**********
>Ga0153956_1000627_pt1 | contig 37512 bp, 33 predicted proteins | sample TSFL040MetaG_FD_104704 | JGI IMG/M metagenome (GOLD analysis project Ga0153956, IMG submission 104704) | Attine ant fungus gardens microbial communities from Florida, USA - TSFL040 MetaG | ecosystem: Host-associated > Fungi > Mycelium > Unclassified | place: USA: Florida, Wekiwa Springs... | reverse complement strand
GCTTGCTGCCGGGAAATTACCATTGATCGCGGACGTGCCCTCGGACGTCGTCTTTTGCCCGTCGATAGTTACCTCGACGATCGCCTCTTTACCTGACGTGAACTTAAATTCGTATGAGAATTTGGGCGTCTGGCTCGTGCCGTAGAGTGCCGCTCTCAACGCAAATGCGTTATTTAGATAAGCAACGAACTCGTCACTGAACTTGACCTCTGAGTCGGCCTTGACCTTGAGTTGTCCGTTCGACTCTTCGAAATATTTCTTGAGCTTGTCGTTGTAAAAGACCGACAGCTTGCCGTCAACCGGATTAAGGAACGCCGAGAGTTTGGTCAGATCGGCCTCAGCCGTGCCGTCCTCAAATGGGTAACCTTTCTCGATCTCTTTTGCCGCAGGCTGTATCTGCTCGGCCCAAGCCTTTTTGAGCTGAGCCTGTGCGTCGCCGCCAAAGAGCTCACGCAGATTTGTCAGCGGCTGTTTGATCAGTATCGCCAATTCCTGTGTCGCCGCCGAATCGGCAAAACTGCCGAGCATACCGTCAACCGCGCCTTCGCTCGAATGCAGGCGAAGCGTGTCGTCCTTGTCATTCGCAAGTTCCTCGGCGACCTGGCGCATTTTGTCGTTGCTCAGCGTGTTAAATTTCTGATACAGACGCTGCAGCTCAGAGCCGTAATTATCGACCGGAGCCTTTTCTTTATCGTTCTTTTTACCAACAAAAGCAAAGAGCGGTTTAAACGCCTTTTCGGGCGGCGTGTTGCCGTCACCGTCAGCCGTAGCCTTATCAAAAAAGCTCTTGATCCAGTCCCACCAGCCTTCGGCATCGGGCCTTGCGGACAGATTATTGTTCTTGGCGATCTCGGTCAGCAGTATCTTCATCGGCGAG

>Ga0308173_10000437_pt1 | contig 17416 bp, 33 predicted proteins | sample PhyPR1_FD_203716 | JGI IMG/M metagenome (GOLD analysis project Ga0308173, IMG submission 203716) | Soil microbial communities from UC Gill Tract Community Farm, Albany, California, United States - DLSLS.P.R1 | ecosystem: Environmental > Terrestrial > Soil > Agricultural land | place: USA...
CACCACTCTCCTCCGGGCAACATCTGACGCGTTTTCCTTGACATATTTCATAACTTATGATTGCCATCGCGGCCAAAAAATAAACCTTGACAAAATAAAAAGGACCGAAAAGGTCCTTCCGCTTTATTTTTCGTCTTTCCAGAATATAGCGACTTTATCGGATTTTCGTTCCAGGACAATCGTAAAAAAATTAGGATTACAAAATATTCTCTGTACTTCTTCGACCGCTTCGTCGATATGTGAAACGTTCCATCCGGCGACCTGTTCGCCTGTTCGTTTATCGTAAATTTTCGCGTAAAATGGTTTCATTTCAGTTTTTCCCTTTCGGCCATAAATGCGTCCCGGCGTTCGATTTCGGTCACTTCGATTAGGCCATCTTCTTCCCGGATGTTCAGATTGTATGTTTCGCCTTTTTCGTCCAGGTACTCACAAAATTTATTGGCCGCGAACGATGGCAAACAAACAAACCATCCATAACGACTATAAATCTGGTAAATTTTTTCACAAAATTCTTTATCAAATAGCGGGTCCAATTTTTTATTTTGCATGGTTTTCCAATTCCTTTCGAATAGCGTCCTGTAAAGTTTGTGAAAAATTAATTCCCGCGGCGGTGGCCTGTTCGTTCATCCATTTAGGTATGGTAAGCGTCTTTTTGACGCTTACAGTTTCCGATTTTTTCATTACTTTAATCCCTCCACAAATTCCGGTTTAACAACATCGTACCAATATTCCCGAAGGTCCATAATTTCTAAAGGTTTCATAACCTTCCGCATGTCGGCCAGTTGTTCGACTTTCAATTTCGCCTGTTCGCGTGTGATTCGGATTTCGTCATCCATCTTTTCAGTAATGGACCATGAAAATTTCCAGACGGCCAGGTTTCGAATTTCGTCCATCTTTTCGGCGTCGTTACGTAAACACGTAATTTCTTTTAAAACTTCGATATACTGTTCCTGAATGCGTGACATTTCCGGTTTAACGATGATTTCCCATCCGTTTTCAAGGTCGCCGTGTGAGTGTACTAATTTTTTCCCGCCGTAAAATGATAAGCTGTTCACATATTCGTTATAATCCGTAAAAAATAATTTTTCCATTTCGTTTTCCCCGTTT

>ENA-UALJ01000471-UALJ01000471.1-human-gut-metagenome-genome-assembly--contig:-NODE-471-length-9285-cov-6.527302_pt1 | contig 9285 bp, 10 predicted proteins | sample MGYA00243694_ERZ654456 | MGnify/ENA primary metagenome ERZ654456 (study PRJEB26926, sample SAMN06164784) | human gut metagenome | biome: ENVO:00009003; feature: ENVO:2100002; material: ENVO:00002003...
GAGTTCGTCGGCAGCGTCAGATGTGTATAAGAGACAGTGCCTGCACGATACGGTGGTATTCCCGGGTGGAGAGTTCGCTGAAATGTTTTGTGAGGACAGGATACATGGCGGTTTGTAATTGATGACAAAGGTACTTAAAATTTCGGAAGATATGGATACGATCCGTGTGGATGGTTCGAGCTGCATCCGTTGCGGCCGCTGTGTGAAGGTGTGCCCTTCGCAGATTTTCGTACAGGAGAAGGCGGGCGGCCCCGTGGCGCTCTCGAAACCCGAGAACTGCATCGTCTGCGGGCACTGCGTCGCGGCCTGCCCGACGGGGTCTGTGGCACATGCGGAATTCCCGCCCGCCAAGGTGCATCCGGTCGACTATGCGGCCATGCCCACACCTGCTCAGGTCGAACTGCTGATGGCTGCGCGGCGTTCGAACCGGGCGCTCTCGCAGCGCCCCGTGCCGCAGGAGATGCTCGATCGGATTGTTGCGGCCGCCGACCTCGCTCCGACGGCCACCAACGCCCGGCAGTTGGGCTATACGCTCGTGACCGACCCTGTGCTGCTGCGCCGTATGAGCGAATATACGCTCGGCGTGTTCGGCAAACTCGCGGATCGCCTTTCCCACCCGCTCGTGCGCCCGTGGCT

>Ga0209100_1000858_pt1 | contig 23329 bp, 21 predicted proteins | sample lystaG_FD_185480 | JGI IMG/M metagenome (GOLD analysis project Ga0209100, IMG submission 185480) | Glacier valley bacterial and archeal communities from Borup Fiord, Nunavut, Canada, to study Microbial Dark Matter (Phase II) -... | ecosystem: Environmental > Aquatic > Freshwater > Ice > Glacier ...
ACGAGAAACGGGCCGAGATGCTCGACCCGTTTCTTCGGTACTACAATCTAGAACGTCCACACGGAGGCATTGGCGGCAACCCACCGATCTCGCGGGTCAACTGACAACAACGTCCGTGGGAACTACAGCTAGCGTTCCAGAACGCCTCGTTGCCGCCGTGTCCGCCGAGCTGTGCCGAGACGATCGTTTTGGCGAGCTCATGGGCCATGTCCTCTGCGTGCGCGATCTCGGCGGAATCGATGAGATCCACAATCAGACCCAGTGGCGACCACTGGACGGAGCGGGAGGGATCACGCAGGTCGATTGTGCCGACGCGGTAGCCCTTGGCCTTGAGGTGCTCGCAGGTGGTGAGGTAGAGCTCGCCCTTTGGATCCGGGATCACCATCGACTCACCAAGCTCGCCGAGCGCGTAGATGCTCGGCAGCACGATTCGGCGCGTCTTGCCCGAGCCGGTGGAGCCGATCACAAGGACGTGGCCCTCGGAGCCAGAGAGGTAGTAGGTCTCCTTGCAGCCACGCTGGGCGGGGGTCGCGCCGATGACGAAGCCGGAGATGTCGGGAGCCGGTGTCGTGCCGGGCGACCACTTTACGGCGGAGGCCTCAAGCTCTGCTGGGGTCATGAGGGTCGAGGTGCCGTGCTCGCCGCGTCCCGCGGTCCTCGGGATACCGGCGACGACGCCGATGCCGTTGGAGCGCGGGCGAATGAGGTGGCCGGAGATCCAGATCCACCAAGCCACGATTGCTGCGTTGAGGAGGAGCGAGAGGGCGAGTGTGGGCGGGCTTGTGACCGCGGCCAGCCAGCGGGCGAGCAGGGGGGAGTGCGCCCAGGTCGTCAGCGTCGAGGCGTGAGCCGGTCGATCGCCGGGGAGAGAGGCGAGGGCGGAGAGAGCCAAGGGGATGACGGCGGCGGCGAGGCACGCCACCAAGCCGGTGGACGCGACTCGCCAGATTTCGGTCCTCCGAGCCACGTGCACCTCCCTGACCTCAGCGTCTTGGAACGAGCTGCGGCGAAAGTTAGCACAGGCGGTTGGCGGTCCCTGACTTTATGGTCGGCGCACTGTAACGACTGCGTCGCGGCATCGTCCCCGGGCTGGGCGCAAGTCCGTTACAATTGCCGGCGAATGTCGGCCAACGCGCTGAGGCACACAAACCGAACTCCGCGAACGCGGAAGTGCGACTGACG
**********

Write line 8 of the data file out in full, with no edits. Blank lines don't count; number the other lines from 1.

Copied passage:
ACGAGAAACGGGCCGAGATGCTCGACCCGTTTCTTCGGTACTACAATCTAGAACGTCCACACGGAGGCATTGGCGGCAACCCACCGATCTCGCGGGTCAACTGACAACAACGTCCGTGGGAACTACAGCTAGCGTTCCAGAACGCCTCGTTGCCGCCGTGTCCGCCGAGCTGTGCCGAGACGATCGTTTTGGCGAGCTCATGGGCCATGTCCTCTGCGTGCGCGATCTCGGCGGAATCGATGAGATCCACAATCAGACCCAGTGGCGACCACTGGACGGAGCGGGAGGGATCACGCAGGTCGATTGTGCCGACGCGGTAGCCCTTGGCCTTGAGGTGCTCGCAGGTGGTGAGGTAGAGCTCGCCCTTTGGATCCGGGATCACCATCGACTCACCAAGCTCGCCGAGCGCGTAGATGCTCGGCAGCACGATTCGGCGCGTCTTGCCCGAGCCGGTGGAGCCGATCACAAGGACGTGGCCCTCGGAGCCAGAGAGGTAGTAGGTCTCCTTGCAGCCACGCTGGGCGGGGGTCGCGCCGATGACGAAGCCGGAGATGTCGGGAGCCGGTGTCGTGCCGGGCGACCACTTTACGGCGGAGGCCTCAAGCTCTGCTGGGGTCATGAGGGTCGAGGTGCCGTGCTCGCCGCGTCCCGCGGTCCTCGGGATACCGGCGACGACGCCGATGCCGTTGGAGCGCGGGCGAATGAGGTGGCCGGAGATCCAGATCCACCAAGCCACGATTGCTGCGTTGAGGAGGAGCGAGAGGGCGAGTGTGGGCGGGCTTGTGACCGCGGCCAGCCAGCGGGCGAGCAGGGGGGAGTGCGCCCAGGTCGTCAGCGTCGAGGCGTGAGCCGGTCGATCGCCGGGGAGAGAGGCGAGGGCGGAGAGAGCCAAGGGGATGACGGCGGCGGCGAGGCACGCCACCAAGCCGGTGGACGCGACTCGCCAGATTTCGGTCCTCCGAGCCACGTGCACCTCCCTGACCTCAGCGTCTTGGAACGAGCTGCGGCGAAAGTTAGCACAGGCGGTTGGCGGTCCCTGACTTTATGGTCGGCGCACTGTAACGACTGCGTCGCGGCATCGTCCCCGGGCTGGGCGCAAGTCCGTTACAATTGCCGGCGAATGTCGGCCAACGCGCTGAGGCACACAAACCGAACTCCGCGAACGCGGAAGTGCGACTGACG